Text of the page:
Japan to boost science spending, reduce support for nuclear power
30 Sep 2011

TOKYO--Japan's ministry of education wants to boost overall science-related spending next year by 5.8%, to $14.7 billion. But amid increasing support for most programs there is one big loser: nuclear power. Spending on nuclear-related research will drop 9.8%, to $2.3 billion. A large chunk of that reduction applies to Monju, the troubled experimental fast-breeder reactor. The allocation essentially puts Monju on hold pending a review of the nation's energy policy.

"We want to think about the role of Monju" within a broader energy policy, education minister Masaharu Nakagawa said at a press briefing today unveiling the budget request for fiscal 2012, which starts in April. He said Monju and other nuclear fuel cycle efforts would receive a "maintenance budget" of $445 million. "But there will be a bit of a hiatus in new research and development efforts until the long-term direction [of energy policy] is settled", he added.

The education ministry accounts for the bulk of Japan's science spending, particularly for basic research. Details on governmentwide science spending are not yet available. Requested budgets are usually adopted by the Japanese legislature with minimal changes.

Japan has pursued fast-breeder technology, through which a reactor can produce more plutonium than it burns in hopes of cutting or eliminating imports of nuclear fuel. The ill-starred Monju reached initial criticality in April 1995 but then suffered a disastrous coolant leak and fire in December 1995. Officials tried to cover up the extent of the accident, resulting in a public backlash that kept Monju idle until May 2010. But shortly after restarting operations, a mechanical problem put Monju out of action again.

The 11 March earthquake and tsunami damage caused extensive damage to the Fukushima Daiichi Nuclear Power Plant and the release of massive amounts of radiation. A number of politicians have called for Japan to phase out nuclear power, though the government's official policy of increasing reliance on nuclear power has not changed. "There is no talk of stopping nuclear power generation all at once", Nakagawa said. And he emphasised the need to continue research into nuclear safety and the handling of waste. But Nakagawa expects the discussion of energy policy will include "what to do about Monju".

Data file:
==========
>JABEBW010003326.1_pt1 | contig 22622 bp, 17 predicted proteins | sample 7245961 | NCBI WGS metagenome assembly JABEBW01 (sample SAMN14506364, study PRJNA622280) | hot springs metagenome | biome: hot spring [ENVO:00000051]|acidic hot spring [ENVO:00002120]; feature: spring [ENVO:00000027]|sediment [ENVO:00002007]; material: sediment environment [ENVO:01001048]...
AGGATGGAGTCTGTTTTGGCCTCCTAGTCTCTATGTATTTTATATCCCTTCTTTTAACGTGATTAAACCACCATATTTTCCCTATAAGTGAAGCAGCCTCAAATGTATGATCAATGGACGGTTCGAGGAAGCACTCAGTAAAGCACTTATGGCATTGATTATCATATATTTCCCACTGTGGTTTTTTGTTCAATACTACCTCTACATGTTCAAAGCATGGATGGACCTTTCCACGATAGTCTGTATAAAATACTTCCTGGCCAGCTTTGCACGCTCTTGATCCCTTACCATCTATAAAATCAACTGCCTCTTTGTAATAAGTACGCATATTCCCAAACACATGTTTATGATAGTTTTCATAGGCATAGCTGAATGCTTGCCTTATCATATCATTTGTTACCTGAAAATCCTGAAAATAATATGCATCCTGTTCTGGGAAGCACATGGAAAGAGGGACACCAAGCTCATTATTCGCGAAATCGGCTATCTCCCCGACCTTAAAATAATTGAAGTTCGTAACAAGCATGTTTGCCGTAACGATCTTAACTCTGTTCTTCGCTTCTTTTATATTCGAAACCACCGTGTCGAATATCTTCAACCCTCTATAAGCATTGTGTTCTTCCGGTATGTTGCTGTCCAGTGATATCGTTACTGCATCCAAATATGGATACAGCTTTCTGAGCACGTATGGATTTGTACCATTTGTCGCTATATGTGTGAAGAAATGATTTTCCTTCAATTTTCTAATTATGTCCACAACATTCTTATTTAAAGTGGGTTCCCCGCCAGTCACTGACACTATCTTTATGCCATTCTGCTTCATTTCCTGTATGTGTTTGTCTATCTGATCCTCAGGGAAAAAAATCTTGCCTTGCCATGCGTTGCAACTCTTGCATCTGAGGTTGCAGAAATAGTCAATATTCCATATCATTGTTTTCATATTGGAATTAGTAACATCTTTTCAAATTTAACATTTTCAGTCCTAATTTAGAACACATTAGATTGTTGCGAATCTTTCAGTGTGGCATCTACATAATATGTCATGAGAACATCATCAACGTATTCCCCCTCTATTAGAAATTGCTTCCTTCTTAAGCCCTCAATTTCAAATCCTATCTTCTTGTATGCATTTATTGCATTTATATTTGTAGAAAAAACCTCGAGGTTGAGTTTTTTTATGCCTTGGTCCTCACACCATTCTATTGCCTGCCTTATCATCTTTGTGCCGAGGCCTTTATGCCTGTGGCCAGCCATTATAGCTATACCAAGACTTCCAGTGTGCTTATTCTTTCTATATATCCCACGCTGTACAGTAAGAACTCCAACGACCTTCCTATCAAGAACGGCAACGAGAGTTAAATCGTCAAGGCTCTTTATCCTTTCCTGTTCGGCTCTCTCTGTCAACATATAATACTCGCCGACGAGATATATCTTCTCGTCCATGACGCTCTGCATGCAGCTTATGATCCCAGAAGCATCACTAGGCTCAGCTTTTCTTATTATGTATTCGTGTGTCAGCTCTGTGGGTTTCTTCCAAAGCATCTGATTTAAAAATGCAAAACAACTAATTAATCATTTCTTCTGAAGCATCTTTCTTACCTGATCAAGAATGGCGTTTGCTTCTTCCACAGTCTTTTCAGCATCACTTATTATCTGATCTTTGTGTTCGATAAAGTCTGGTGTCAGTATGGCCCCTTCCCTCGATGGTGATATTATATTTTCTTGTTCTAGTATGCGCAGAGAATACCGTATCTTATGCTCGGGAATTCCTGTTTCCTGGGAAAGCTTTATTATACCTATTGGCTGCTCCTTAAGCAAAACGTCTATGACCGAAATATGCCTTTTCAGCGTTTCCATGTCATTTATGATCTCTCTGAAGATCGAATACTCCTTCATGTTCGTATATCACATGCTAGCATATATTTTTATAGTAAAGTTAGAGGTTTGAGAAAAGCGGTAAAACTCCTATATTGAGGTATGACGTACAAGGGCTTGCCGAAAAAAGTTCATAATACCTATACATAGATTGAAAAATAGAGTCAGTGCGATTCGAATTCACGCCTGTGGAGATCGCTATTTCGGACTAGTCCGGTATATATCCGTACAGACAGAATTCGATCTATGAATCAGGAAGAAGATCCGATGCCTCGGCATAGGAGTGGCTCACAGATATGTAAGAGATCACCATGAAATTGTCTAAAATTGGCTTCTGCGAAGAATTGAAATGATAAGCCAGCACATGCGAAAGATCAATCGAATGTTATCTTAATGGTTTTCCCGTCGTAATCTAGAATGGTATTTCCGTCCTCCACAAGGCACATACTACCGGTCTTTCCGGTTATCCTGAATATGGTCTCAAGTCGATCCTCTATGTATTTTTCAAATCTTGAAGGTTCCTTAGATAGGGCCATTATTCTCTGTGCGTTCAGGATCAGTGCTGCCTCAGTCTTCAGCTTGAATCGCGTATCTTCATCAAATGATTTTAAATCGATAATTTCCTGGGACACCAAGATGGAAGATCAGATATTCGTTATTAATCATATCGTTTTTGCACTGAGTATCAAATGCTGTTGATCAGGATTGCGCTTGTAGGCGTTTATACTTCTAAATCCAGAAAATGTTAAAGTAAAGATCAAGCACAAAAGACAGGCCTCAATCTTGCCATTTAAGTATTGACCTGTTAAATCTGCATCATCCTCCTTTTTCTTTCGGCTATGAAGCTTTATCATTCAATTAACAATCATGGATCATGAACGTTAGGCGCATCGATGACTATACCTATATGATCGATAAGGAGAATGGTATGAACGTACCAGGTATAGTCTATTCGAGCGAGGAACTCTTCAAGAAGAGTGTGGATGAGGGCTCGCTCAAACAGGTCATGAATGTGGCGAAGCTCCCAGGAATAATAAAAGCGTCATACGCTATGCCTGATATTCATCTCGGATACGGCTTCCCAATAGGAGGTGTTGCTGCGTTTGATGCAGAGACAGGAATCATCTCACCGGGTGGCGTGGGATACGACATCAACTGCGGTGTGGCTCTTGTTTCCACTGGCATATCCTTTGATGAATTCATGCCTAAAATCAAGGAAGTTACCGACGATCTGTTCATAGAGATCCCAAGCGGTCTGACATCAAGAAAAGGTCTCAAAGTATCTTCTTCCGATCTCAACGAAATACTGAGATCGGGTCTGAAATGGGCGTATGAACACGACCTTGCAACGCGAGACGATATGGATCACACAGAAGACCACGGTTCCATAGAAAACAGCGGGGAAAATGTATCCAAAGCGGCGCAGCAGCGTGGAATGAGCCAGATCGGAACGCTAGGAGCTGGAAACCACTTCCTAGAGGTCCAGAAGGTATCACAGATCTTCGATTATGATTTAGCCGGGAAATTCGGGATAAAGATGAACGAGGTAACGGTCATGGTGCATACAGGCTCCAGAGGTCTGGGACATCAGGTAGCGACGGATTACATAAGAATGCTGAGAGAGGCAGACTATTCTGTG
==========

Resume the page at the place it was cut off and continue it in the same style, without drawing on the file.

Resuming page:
While tapping the brakes on nuclear power research, the ruling Democratic Party has proposed $918 million in new programs to accelerate efforts on renewable and alternative energy schemes. It is also boosting by 50% the budget for ITER, the experimental fusion reactor being built by an international consortium in France, to $294 million. Other winners include work on induced pluripotent stem cells and regenerative medicine, which gets a 40% increase to $69 million, and space-related research, including Earth observation, which will go up by 36% to $631 million.

Rank-and-file researchers will be pleased with a 6% increase, to $3 billion, in the competitively reviewed grants they rely on. A large share of the increase will go to a multiyear grant category created last year. Previously these grants had to be spent in the year they were awarded. The new scheme "has been positively received by researchers", Nakagawa says.

Wednesday 5 October 2011

A simple way to boost battery storage
30 Sep 2011

Lithium-ion battery electrodes bound together by a new highly conductive material have a much greater storage capacity--a development that could eventually increase the range of electric cars and the life of smart-phone batteries without increasing their cost. Unlike many high-capacity electrodes developed over the last few years, these can be made using the equipment already found in today's battery factories.